Nov 12, 2017 “A Handful of Aces”

Posted by on Nov 23, 2017 in Sermon Archives

“A Hand Full of Aces” Joshua 24:1-3a, 14-25/ 1 Thessalonians 4:13-18/ Matthew 25:1-13   In our excursion into the Book of Joshua today, we pick up the story at the end. Joshua, who has spent his life leading the nation of Israel into the promised land, is finally at the place in his life when he knows his days are numbered. It’s been a long slog. I mean, it’s not like this land that was promised to the multitudes of Jewish was just sitting there waiting for them. No, they basically had to go in and take it. With that being said, it’s safe to say that the bulk of the book of Joshua is all about war and treachery and plunder. Yet, the promise of Moses and of the Lord carried them through. It’s a fascinating read; it’s violent, it’s messy, and it is never boring. I often refer young folks to these early biblical writings when I hear complaints that the bible is too dry. Joshua is the 6th book in the OT scriptures. You might say it is the sequel to the Pentateuch, which are the first 5 books of the bible and the foundation of the Jewish faith. Joshua picks up the story, you could say, on the banks of the Jordan after Moses’s death. It’s a big moment. 400 + years of slavery in Egypt, 40 years of wandering through the desert, and now at last they’ve made it. The brass ring is hanging on the peg, the ripe fruit is hanging from the tree – now all we have to do is go in there and snatch it. And that is exactly what happens. It’s a big success, a happy ending at last. But throughout the book of Joshua, we are reminded that without God’s intervention- without God’s power – the nation of Israel would have been squashed like a bug. Now Joshua finds himself an old man whose day are numbered and with that special wisdom that comes to those who are at the end of their days, he calls the people together one last time. He calls them together on last time and tells them they must make a choice. (vs 14 MSG)  “So now: Fear God. Worship him in total commitment. Get rid of the gods your ancestors worshiped on the far side of The River (the Euphrates) and in Egypt. You, worship God.” Now this to me seems more like a commandment than a choice, which it is; but then he says, (vs 15) “If you decide that it’s a bad thing to worship God, then choose a god you’d rather serve—and do it today. Choose one of the gods your ancestors worshiped from the country beyond The River, or one of the gods of the Amorites, on whose land you’re now living. As for me and my family, we’ll worship God.” “As...

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“WYSIWYG” Nov. 19, 2107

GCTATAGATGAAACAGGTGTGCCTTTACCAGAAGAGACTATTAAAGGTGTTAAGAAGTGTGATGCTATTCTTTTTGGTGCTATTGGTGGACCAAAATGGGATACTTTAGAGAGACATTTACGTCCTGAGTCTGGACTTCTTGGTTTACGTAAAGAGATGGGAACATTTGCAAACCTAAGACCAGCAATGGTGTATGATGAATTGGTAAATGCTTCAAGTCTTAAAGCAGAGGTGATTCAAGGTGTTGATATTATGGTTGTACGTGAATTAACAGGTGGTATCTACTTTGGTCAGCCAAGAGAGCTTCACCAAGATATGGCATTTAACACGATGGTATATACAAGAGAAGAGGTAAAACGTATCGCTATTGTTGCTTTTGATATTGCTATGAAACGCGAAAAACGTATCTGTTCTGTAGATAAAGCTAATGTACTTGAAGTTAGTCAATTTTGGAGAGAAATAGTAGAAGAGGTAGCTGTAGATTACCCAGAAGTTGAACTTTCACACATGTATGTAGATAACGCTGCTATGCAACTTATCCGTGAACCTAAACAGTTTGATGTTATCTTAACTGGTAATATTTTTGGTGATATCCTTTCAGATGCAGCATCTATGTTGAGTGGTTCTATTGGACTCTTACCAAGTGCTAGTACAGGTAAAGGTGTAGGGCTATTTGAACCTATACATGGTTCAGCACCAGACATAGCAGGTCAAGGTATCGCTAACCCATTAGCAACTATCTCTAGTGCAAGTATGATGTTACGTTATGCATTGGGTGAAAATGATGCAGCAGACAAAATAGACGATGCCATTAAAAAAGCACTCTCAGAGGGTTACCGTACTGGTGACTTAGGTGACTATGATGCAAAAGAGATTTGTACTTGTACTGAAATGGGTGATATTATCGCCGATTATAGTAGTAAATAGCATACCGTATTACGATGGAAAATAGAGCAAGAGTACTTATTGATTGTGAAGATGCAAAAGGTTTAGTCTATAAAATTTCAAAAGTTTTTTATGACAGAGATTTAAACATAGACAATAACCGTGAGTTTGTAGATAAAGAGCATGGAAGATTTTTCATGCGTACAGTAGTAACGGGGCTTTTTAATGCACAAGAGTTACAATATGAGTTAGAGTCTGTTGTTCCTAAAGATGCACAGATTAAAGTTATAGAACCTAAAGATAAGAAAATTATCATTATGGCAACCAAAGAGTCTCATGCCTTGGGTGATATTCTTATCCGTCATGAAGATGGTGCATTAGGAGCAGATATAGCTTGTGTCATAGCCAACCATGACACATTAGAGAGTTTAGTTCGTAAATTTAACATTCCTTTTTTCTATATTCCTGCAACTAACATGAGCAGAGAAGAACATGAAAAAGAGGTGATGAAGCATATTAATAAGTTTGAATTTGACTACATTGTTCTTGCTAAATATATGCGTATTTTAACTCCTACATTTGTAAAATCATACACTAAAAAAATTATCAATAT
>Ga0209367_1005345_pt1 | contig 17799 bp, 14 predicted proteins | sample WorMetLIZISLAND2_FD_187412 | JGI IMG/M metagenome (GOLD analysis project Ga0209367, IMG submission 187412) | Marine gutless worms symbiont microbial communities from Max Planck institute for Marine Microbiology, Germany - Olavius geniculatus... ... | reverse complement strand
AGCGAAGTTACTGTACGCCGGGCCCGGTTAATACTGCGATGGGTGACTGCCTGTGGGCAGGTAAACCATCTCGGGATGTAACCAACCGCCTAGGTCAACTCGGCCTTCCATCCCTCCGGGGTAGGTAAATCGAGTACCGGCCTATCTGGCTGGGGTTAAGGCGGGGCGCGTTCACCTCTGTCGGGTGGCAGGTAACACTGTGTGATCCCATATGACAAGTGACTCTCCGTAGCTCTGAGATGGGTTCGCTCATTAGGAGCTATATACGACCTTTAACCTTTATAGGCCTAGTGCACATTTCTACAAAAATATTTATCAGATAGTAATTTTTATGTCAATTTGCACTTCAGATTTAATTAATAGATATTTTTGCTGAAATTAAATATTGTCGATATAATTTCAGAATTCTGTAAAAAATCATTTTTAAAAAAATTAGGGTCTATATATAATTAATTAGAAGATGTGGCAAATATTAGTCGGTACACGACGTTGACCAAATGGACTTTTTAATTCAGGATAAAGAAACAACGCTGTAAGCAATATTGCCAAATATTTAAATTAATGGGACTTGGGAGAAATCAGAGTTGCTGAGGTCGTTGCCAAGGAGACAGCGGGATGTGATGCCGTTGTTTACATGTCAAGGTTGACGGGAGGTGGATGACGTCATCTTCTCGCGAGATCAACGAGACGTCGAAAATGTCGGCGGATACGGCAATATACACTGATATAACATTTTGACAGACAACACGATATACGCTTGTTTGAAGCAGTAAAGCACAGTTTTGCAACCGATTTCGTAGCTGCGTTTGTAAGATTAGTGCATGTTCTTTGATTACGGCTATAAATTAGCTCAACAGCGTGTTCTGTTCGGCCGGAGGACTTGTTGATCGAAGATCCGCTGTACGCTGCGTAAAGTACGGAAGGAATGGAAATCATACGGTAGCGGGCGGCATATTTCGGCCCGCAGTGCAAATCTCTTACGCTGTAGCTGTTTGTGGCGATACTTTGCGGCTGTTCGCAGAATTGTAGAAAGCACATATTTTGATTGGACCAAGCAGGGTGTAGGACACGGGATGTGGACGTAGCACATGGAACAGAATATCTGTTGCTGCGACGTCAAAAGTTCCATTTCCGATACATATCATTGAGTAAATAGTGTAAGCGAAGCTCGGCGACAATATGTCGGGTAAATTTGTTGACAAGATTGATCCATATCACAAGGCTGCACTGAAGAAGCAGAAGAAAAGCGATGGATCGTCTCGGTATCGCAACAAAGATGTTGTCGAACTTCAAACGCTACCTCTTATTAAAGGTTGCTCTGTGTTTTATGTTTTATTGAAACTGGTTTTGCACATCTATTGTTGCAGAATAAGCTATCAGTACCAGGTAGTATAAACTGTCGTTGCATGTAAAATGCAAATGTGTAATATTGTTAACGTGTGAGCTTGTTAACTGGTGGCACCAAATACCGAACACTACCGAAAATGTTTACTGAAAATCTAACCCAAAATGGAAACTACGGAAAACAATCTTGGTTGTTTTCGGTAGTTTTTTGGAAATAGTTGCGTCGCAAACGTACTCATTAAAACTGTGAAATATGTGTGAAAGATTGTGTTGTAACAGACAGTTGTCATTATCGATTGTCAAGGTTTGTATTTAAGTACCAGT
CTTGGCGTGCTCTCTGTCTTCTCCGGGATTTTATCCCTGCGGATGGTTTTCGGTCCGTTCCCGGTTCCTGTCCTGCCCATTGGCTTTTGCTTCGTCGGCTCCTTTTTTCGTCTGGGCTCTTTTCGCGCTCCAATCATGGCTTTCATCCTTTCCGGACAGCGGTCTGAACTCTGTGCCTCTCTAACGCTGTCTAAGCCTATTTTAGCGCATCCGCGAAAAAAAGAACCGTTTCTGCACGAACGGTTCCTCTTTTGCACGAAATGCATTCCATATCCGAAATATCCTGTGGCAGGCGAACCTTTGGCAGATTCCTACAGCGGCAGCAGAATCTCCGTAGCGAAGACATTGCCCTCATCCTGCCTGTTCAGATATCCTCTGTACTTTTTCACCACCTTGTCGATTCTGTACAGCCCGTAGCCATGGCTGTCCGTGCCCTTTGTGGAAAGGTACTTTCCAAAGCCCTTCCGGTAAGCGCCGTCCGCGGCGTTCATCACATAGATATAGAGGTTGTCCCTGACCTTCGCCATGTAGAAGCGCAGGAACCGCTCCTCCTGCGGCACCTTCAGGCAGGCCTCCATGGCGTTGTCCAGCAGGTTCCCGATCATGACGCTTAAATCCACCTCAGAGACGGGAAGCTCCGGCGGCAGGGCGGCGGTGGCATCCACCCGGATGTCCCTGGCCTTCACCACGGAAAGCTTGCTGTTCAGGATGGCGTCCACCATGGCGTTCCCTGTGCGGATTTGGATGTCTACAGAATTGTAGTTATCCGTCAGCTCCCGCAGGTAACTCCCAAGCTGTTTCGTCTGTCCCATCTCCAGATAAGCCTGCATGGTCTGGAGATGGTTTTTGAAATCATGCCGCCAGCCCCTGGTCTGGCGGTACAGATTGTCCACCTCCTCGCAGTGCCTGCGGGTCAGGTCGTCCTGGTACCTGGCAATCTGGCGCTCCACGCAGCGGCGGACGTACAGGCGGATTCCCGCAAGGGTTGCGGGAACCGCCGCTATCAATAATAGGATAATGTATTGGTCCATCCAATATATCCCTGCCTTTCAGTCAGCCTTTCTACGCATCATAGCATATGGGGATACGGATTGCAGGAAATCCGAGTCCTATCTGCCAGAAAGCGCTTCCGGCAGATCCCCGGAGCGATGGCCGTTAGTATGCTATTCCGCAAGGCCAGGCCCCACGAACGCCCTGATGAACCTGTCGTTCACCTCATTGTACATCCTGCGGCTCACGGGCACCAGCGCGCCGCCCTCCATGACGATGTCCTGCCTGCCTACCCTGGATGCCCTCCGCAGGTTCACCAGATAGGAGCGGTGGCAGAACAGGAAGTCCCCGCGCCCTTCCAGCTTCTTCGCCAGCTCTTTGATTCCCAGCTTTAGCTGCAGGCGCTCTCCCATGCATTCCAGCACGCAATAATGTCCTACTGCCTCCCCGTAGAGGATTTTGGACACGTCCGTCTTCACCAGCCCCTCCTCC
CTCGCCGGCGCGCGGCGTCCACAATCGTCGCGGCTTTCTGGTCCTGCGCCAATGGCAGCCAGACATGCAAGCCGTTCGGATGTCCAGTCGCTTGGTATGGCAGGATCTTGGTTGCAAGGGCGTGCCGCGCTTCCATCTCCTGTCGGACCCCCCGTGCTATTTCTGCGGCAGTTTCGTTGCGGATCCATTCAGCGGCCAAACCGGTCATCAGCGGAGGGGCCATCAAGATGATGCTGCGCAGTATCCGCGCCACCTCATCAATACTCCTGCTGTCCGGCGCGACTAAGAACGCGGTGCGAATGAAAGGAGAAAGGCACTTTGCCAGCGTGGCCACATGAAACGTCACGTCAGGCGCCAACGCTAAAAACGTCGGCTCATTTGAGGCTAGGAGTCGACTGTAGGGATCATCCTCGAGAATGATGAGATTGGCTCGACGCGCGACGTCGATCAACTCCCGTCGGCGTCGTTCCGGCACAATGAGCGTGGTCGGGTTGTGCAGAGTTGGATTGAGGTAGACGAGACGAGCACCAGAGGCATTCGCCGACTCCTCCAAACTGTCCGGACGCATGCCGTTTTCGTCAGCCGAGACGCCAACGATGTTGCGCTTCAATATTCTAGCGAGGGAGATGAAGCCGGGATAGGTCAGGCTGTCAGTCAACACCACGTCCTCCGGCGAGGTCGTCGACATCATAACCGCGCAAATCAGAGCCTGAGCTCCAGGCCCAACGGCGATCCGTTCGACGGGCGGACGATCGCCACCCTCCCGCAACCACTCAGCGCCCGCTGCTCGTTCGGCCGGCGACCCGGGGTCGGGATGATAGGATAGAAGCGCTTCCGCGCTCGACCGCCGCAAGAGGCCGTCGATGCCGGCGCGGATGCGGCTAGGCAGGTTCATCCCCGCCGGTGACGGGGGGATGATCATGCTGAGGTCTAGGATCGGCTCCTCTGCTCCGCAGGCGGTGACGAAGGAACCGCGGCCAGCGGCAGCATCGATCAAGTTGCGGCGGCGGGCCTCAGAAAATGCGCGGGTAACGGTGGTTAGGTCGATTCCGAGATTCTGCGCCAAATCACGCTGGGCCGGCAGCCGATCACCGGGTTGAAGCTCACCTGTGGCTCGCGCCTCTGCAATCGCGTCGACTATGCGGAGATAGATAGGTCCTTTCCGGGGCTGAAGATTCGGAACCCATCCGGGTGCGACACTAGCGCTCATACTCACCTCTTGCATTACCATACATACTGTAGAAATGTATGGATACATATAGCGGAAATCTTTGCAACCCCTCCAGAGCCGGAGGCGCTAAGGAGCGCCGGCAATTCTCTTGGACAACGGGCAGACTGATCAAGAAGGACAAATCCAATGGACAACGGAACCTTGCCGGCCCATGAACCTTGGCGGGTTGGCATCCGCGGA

Posted by on Nov 23, 2017 in Sermon Archives

“WYSIWYG” Judges 4:1-7 1 Thessalonians 5:1-11 Matthew 25:14-30   It’s funny; the things that stick with you in life. For example, when I was still in high school, one of the jobs I had was working in a service station. Now this was in the day when such places where called “service stations” because that’s what we did. Sure, we sold gas, but we also did oil changes and all sorts of minor auto repair as well. It was a great education for a young man straight off the farm. Now, I already had a handle on how to change oil and replace a starter, but my real education came in the form of dealing with the public. I learned how to be polite even when the customers weren’t, and I learned how to be nice when, well to be honest, I just wasn’t feeling it. It was also my first experience with dealing with local law enforcement. The owner had a brother in the city police dept. and so it made perfect sense that our little service station was the go to place for the local boys in blue. They’d show up to get a tail light bulb replaced or some such thing, but more often than not, they’d hang around and tell stories. A lot of the things I heard were probably not suitable for a young 16 year old lad, but there was one little nugget of wisdom that has stayed with me to this day. We were talking about crime and punishment, or something along those lines, when one of the old timers spoke up and said, “The way I see it is that it don’t matter how much jail time you throw out there, these guys are still gonna try to pull it off if they think they can get away with it. It’s not the severity of the punishment that deters crime, it’s the surety of it. If these yahoos know they’re gonna get caught, they ain’t gonna do it. It’s that simple.” Words of wisdom from one who has lived it. So, yes, it’s the surety of the punishment that deters crime. Our gospel lesson today, however, takes this idea and flips it on its head. So let’s talk about this little gem that Matthew lays before us: the Parable of the Talents. It goes along just fine at first. The master is going away for a while and he leaves some cash with his servants telling them to use this money to go out and make more money. That’s the gist of it. He finally returns and asks how things went. The first two turned quite a profit and got a big pat on the back. “Well, done good and faithful servant.” Things are looking up. But then we get to the 3rd servant. This fellow, it seems, took the safe...

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“The Monsters of Love” Nov. 5, 2017

Posted by on Nov 10, 2017 in Sermon Archives